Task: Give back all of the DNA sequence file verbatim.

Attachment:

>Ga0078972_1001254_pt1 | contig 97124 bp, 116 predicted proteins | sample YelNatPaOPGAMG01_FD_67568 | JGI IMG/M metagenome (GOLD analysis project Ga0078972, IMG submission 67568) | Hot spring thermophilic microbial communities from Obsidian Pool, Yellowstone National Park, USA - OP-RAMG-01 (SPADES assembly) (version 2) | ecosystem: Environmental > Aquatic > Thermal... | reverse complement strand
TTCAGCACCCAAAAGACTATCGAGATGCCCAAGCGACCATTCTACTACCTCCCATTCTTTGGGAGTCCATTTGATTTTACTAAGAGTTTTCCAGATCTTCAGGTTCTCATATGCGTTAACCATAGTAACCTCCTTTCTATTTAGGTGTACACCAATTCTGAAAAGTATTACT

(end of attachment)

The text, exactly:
>Ga0078972_1001254_pt1 | contig 97124 bp, 116 predicted proteins | sample YelNatPaOPGAMG01_FD_67568 | JGI IMG/M metagenome (GOLD analysis project Ga0078972, IMG submission 67568) | Hot spring thermophilic microbial communities from Obsidian Pool, Yellowstone National Park, USA - OP-RAMG-01 (SPADES assembly) (version 2) | ecosystem: Environmental > Aquatic > Thermal... | reverse complement strand
TTCAGCACCCAAAAGACTATCGAGATGCCCAAGCGACCATTCTACTACCTCCCATTCTTTGGGAGTCCATTTGATTTTACTAAGAGTTTTCCAGATCTTCAGGTTCTCATATGCGTTAACCATAGTAACCTCCTTTCTATTTAGGTGTACACCAATTCTGAAAAGTATTACT